Drawing in Space

03 Apr 2024


Ever since childhood, while his peers fantasized their destinies as astronauts, doctors, or devil-may-care adventurers, J. Aaron Alderman knew what he wanted to be—an artist. After graduating from Brevard College, he continued working in wood and considered himself a painter, but a painter with the problem of having nowhere to paint. Once out of school, he worked with coppersmith J. T. Cooper.  It was during his time with Cooper that Aaron learned how to use an oxy/acetylene torch to manipulate copper, at which point an ember that would eventually erupt into a full-blown fire began to glow in his artist’s mind.

While working with Cooper, Aaron used copper wire to create abstract figures. He began to think, “If I can do this with cooper, maybe I can do it with steel.” This was the infancy of what Aaron now calls his process of “drawing in space.” Although Aaron readily credits Cooper for unveiling this artistic path, Cooper humbly refuses the honor.

Twenty years ago, Aaron completed his first commissioned piece: the large elk on the Transylvania County courthouse lawn. Initially, he struggled to bring this work to life.  His plan was to use the round-stock steel as the substructure and then to “skin it” with steel plate or other textures.  He explained that he was more or less “making it up” as he went along.  As he continued the work, Aaron began to appreciate the form the substructure made.  He decided that the substructure would become the actual piece of art, and the J. Aaron Alderman signature style was born.

From the elk, Aaron continued to explore this concept along with others. He would sketch a figure on paper, then repeat that line with steel—"drawing in space” as he calls it.  He would repeat the process, continuing to follow the lines he had created until the form he envisioned emerged.

True artists envision things most of us cannot. Such is the case for Aaron’s Horses from Horseshoes. While working at Camp Carolina in Brevard, on a day when the local farrier had reshoed several of the horses, Aaron noticed the small pile of spent shoes left behind. He began to play with the idea of using them. He contacted a farrier and asked if he had any spent shoes.  There were plenty, and Aaron was told to get as many as he wanted. He loaded the trunk of his Honda Civic twice. The result is five horses that “graze” on the lawn of the Transylvania Arts Council.

One of Aaron’s most unique commissions took place in Pietroasa, Romania. Pietroasa is located at the foothills of the Carpathian Mountains, in the Transylvania region, and thusly is the sister city to Brevard as they share that Transylvania connection. Aaron spent two months living with an older couple who did not speak English—nor did Aaron speak Romanian. The couple cooked and took care of him while he worked. His space was located in an old school, next to the new school. On breaks between classes, Aaron recounted how the kids would flood into the small studio to check on his progress. Again, there was little shared language. It was a deeply concentrated time in his artistic journey that he equates to a graduate study. He ate breakfast, went to work, ate lunch, went to work, ate dinner, went work, then went to bed.  His art was all-encompassing. Upon completion, Aaron gifted his sculptures to the city of Pietroasa in gratitude for his unique and meaningful artistic experience.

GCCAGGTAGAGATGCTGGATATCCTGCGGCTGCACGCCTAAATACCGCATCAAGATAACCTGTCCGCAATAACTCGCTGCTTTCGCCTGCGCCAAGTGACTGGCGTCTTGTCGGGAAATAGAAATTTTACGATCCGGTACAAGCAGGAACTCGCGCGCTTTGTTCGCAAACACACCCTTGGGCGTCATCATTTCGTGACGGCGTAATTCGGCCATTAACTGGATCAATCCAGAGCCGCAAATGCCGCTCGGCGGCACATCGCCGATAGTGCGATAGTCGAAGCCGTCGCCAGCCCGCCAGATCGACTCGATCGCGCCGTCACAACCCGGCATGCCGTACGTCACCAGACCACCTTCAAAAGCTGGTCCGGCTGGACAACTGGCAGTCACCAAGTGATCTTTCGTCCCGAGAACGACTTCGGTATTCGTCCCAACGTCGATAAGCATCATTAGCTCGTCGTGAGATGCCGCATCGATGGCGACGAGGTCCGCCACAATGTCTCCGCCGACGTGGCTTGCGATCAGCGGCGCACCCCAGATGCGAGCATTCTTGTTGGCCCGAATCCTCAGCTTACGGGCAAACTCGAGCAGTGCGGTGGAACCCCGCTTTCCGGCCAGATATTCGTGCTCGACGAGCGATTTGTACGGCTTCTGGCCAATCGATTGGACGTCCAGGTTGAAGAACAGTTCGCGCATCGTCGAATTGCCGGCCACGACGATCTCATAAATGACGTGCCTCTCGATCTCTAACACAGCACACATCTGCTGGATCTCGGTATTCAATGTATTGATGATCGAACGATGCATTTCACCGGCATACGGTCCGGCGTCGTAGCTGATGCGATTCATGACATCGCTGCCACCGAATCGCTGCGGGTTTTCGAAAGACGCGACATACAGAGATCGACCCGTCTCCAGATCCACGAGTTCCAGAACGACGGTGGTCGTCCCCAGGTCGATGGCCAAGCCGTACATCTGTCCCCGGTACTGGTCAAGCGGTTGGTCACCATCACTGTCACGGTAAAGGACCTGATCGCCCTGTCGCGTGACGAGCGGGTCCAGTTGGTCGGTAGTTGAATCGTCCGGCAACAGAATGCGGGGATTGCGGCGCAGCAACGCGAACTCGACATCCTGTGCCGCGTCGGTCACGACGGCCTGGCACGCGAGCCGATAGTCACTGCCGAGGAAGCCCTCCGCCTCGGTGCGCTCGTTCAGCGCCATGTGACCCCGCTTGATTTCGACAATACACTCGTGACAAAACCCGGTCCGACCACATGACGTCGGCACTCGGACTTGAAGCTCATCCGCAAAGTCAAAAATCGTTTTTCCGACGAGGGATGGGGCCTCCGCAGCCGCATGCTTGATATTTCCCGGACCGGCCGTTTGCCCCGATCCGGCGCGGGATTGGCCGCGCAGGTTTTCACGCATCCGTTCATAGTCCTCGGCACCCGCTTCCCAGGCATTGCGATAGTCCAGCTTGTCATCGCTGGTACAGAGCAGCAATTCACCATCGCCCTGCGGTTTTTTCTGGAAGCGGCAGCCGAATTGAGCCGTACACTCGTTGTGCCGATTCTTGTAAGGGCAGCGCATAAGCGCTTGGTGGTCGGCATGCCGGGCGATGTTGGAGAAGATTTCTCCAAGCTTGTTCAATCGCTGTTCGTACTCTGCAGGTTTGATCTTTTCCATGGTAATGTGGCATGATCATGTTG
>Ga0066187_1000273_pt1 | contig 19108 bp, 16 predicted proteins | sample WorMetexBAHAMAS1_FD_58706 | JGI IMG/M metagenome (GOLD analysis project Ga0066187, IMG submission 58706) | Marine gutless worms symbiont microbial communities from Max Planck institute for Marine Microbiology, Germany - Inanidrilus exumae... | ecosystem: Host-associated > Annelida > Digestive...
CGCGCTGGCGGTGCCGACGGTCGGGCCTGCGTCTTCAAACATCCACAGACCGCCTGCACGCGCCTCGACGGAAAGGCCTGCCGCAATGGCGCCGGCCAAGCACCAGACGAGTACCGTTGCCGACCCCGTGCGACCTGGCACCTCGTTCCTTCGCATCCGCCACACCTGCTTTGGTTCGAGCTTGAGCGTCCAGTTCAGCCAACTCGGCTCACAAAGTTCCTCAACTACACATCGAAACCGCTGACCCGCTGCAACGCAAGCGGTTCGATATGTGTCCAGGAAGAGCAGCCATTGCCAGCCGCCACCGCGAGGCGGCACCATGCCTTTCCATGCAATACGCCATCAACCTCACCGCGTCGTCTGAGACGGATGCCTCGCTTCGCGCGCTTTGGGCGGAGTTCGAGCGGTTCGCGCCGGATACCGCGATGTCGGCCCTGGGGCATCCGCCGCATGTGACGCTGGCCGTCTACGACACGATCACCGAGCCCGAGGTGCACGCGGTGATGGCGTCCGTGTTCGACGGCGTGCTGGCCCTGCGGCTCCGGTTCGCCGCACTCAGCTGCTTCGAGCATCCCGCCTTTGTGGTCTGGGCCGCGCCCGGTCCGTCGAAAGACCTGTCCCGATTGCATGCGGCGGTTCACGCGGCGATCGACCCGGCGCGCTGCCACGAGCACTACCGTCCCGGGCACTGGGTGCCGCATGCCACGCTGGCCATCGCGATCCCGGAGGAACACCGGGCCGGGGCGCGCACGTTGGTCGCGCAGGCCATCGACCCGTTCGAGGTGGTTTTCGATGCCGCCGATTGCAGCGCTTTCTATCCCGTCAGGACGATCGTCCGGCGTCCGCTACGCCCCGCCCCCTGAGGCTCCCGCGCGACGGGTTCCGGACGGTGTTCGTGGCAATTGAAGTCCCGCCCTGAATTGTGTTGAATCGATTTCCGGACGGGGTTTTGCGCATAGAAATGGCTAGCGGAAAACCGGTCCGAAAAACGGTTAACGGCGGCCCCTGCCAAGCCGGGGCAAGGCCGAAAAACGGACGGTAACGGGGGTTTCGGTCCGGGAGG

When I met up with Aaron, he was working on a piece that had been requested for a show in Springfield, Missouri. The city had requested the piece after seeing similar work Aaron had recently created. It is a unique “bottom to top” perspective of an anchor, a rope, and a large person in a small boat. Bass Pro Shop is slated to sponsor the piece.

He explained that most sculpture is a process of deconstructing; taking raw material and reducing it through whatever means necessary to arrive at what the artist envisions. His method, however, is the opposite. Aaron constructs. Drawing in space with a combination of stylization, abstraction, and representation. He is constantly working to push the process and can sometimes be quite self-critical.  At the end of the day, he may go back and think, “I zigged when I should have zagged,” but he realizes that’s how one continues to grow. Occasionally, it works the other way round. He will look at a piece he completed a year prior, at which time he felt only lukewarm about the piece, and realize it is quite better than he first thought.

When asked about the business side of art, he openly admits that he is still trying to figure it out.  His goal has always been to have his work represented by a gallery.  His work can be seen at Anvil Arts Studio and Sculpture Garden in Linville, NC where Aaron is slated for a solo show this summer.  He continues trying to expand his exposure through galleries and various public shows. He is also working on getting pieces of his work into museums.

To contact J. Aaron Alderman, check out his website at volumesofsteel.com or on Facebook, Instagram, and TikTok under j.aaronalderman.

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